Annual ASMC-Grant Thornton survey offers recommendations for incoming leaders

ALEXANDRIA, Va., December 15, 2016
The American Society of Military Comptrollers (ASMC) and Grant Thornton Public Sector today released their latest survey of defense financial managers, Preparing for the Future: Lessons Learned From 10 Years of ASMC Surveys. The annual survey outlines the top concerns for the military financial management community, as well as recommendations for incoming financial management leadership under the new administration.

Al Runnels, executive director of ASMC, said, “This year’s report contains a retrospective look at trends and key challenges from the past 10 years of survey results and provides recommendations to the new administration in driving continuing improvement in the effectiveness of defense financial management operations.”

“The report provides valuable learnings and recommendations for the new defense financial leadership in 2017, offering a unique opportunity for those leaders to learn from the experiences of their predecessors,” said Ariane Whittemore, director of Security and Defense for Grant Thornton Public Sector. “Although the current environment includes many challenges, there is optimism in the defense financial management community that the new administration will bring opportunities for innovation and improvement.”

The 2016 survey represents responses from more than 500 defense financial managers at all levels. They identified human capital, fiscal uncertainty, auditability and IT modernization as their top concerns. Human capital is consistently the top concern within the defense financial management profession; personnel-related issues were the only concern emerging in every survey since 2007.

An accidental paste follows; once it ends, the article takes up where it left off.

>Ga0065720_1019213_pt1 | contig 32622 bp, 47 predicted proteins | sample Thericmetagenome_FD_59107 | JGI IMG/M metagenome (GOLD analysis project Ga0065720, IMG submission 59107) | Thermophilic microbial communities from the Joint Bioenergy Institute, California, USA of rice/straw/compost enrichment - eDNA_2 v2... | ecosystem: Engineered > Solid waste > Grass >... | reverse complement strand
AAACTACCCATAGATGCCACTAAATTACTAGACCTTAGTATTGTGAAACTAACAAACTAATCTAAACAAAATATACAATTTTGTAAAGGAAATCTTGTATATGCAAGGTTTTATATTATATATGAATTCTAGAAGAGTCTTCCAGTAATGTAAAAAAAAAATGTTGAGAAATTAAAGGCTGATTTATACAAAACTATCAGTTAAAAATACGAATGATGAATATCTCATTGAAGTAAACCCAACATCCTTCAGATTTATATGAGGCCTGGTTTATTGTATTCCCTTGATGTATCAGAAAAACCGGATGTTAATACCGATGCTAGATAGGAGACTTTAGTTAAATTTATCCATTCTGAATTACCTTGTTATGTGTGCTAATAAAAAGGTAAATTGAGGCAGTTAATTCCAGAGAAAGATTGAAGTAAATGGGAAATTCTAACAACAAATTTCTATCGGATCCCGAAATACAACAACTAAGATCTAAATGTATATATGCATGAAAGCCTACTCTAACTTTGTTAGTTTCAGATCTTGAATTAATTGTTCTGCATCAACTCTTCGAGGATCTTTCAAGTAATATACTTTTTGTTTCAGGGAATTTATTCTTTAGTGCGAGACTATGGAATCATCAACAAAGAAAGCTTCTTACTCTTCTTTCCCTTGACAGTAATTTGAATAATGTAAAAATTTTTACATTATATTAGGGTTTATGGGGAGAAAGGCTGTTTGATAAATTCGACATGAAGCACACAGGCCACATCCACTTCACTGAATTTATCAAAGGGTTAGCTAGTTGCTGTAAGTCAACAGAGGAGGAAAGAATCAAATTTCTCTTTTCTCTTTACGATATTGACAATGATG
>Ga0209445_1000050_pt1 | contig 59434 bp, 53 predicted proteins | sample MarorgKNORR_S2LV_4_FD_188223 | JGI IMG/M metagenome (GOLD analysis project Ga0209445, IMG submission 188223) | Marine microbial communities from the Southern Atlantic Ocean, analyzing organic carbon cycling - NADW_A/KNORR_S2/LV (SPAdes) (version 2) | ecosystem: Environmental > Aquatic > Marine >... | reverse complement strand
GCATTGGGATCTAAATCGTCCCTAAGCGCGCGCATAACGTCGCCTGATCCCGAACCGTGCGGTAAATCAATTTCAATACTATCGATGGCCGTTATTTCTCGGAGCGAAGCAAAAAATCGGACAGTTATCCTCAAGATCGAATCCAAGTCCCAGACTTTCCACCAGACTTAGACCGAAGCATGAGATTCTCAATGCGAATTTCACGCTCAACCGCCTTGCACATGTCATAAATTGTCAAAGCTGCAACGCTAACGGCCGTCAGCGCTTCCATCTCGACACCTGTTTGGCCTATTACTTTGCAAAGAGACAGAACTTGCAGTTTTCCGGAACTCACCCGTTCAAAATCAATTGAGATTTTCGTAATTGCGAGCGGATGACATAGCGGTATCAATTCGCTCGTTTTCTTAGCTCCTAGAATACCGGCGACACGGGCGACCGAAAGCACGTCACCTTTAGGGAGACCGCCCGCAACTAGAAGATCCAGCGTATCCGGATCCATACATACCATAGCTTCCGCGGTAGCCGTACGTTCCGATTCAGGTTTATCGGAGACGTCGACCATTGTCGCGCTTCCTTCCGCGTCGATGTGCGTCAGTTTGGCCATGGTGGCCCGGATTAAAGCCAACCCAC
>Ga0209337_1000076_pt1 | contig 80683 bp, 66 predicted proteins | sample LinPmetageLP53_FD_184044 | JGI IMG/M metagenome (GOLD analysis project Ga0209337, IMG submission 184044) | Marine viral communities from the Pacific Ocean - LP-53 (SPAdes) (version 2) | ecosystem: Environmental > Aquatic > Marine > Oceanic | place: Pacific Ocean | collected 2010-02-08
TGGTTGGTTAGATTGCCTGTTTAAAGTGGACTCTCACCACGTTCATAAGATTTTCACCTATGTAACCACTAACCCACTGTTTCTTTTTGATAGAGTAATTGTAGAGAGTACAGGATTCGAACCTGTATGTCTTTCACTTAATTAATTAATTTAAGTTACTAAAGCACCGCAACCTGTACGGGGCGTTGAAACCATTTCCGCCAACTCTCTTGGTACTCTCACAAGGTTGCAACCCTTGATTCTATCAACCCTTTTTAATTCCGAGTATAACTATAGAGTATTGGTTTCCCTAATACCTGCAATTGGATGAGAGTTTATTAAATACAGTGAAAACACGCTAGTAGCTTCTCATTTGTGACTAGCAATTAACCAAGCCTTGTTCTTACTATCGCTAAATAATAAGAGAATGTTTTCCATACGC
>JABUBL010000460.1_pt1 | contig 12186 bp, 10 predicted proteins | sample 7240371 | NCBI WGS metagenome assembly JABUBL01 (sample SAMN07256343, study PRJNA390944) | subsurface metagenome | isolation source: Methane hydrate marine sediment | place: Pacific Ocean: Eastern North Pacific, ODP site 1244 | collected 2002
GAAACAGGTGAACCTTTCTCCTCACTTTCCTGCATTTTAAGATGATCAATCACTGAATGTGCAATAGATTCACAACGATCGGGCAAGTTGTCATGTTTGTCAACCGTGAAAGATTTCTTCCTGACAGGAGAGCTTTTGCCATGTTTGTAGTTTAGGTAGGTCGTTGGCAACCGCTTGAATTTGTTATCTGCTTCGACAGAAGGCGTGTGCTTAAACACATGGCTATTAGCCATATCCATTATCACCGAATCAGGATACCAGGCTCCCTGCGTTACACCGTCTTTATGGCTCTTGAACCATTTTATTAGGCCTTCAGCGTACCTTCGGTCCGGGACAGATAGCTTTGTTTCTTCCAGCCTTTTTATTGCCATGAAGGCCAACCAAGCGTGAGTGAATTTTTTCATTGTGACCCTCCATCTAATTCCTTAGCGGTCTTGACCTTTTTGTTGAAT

The 2016 survey makes the following recommendations for the new administration:

  • Rely on the financial management workforce – seek the advice and counsel of the experienced financial management workforce and include them in the decision-making process.
  • Focus on recruitment, retention and workforce empowerment – recognize that the financial management workforce values benefits, employment stability and job satisfaction.
  • Finish IT modernization – a thorough review of the Defense Department’s IT modernization program is needed, focusing on new programs and zeroing in on legacy systems and targeting them for elimination.
  • Simplify the budget process – investigate ways to lessen the adverse impact of multiple budget builds and duplicative budget processes, which have a negative effect on workforce stability and morale.
  • Show early support for auditability – component audit results should become part of every leader’s performance evaluation, military and civilian alike, and adequate resources (people and budget) should be devoted to the task.

About the American Society of Military Comptrollers (ASMC):
ASMC is the non-profit educational and professional organization for persons, military and civilian, involved in the overall field of military comptrollership. ASMC promotes the education and training of its members, and supports the development and advancement of the profession of military comptrollership. Visit ASMC at

About Grant Thornton Public Sector:
Grant Thornton Public Sector helps executives and managers at all levels of government maximize their performance and efficiency in the face of ever-tightening budgets and increased demand for services. Grant Thornton Public Sector gives clients creative, cost-effective solutions that enhance their acquisition, financial, human capital, information technology, and performance management. For more information, visit

About Grant Thornton LLP
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